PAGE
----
Ford: I think if you do that it becomes a really great year. That's a great year, no mistake about it. I think it would be a memorable year. But I think our team ... we've spent all summer and up to the first day of practice talking about winning a championship – a Big 12 championship, Final Four and national championship.

What we've done is assigned groups of three (players) to study in depth and do reports on all the Final Four teams here at Oklahoma State. They had to stand up and give us a report on all of the Final Four teams. So we had three guys get up and tell us about the 1945 team. They told us the roster, where guys were from, who they beat ... I mean they had pictures. We went from '45 to '46 to '51 to '91 to '95 to 2004.

I think it's important that they understand the history of Oklahoma State, and understand who came before them and the tradition and the history, but also understanding about championships. We've talked a lot about that.

We did a project on a slogan: Think Like a Champion, Play Like a Champion, Act Like a Champion. That's a slogan that you've probably seen before but I gave three groups the assignment and told them here's your phrase. "Think Like a Champion," you five guys have 10 days to give a report to the team. Another group had "Play Like a Champion," and they needed to give a report on what does that mean to you. The other gorup had to give a report on "Act Like a Champion."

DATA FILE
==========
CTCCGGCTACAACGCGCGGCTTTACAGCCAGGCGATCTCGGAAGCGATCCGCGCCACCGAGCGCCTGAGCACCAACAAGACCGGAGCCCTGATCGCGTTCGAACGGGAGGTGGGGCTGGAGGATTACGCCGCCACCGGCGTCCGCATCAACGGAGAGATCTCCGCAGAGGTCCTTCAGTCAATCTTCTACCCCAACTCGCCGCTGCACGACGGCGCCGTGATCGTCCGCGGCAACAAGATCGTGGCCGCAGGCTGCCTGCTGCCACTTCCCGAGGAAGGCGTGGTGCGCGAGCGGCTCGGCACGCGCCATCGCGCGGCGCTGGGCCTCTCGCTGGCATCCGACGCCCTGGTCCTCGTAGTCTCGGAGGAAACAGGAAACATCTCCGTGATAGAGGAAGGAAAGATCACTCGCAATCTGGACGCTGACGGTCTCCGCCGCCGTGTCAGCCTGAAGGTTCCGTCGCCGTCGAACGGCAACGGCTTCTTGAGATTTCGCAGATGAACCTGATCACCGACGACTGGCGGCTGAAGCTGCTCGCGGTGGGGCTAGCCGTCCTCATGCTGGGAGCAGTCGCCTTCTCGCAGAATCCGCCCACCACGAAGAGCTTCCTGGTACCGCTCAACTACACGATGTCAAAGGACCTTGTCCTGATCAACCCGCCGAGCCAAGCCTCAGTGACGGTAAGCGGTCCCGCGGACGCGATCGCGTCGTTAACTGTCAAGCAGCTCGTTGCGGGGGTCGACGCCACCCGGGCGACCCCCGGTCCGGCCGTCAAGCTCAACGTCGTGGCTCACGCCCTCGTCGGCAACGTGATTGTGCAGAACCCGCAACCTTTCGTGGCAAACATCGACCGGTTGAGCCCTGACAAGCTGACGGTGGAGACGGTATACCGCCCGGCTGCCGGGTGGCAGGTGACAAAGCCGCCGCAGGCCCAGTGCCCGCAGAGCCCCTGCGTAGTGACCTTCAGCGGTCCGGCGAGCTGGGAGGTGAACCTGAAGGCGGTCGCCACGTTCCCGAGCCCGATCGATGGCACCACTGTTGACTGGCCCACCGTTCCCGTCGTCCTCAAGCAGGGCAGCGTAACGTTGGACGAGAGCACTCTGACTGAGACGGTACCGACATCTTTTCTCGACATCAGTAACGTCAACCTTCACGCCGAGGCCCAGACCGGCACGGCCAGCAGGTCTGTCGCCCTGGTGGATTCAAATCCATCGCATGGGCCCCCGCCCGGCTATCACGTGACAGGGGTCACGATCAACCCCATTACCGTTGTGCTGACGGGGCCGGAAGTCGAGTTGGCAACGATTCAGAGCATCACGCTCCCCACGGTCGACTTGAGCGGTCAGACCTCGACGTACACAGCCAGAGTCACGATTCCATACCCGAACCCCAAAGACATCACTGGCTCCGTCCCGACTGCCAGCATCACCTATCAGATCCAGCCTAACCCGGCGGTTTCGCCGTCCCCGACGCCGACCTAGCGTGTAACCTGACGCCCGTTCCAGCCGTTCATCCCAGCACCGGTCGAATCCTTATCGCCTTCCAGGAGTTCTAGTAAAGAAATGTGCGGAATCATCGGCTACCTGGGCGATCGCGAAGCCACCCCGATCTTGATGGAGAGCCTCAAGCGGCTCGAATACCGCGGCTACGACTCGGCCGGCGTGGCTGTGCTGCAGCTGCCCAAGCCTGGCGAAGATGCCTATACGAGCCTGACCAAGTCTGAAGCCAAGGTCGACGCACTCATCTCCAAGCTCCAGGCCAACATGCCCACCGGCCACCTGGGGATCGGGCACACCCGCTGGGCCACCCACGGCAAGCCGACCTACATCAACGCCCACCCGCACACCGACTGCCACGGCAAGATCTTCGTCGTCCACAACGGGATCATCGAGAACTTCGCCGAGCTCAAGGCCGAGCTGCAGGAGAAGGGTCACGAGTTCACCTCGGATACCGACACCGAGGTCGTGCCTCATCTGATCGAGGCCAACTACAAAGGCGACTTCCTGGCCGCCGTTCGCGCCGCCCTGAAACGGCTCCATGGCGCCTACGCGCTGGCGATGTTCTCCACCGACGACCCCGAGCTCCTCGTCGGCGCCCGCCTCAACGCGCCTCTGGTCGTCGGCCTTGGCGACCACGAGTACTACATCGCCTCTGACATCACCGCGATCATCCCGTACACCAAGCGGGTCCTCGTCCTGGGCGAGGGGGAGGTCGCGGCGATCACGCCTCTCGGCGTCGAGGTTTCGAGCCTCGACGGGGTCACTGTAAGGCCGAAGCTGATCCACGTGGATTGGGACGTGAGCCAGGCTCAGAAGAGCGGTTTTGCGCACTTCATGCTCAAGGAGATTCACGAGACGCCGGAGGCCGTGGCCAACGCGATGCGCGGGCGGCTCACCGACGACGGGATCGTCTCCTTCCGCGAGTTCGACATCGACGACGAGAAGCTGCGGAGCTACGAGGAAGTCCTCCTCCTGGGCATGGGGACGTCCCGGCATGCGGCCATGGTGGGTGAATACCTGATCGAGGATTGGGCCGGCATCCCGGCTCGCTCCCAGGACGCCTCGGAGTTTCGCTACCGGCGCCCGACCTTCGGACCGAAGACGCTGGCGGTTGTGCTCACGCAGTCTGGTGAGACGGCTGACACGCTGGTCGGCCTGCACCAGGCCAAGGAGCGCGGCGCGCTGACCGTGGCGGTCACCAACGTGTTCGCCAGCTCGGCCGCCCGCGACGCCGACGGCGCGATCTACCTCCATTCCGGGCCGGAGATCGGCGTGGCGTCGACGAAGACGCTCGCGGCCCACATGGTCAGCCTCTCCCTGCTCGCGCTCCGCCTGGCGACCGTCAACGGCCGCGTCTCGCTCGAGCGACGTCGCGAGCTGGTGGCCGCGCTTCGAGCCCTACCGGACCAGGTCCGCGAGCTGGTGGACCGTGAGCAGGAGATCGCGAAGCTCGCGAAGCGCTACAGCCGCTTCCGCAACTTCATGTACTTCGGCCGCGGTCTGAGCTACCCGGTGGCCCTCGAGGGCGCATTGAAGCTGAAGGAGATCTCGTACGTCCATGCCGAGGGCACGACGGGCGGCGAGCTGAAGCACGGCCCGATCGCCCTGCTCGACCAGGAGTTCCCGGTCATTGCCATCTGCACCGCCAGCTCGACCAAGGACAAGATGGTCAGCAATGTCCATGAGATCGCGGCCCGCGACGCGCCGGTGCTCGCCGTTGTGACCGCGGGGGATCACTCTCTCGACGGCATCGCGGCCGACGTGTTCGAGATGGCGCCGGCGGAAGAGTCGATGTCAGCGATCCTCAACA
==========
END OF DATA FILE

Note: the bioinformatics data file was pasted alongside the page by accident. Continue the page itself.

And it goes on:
One thing I've done every year for 17 years is I always have a team dinner. At that team dinner I always give our players a little assignment to do and then I get up to talk and I give my preseason address, this is what I want this journey to be about. We talked that night about a little bit about championships. We talked about the Big 12 championships, the Final Fours ... but when it was over I told them I don't want you to think about that anymore. We have talked about it enough. We need to think about getting better every day. I don't want them to have the pressure of having to think about winning a championship.

But I told them we've talked enough about champions. We all get that. We've studied all the teams now. We need to stop talking about that at this point. We need to start talking about getting better every day, about being humble but very hungry. I don't want to put the pressure on our team, it's not fair to them.

If we were to make the Elite Eight and win 29 games and come up a couple of points short of making it to the Final Four, I would still tell you that's a great season. Is it the special season? Again, I think very special is saved for Final Four (seasons), and things like that.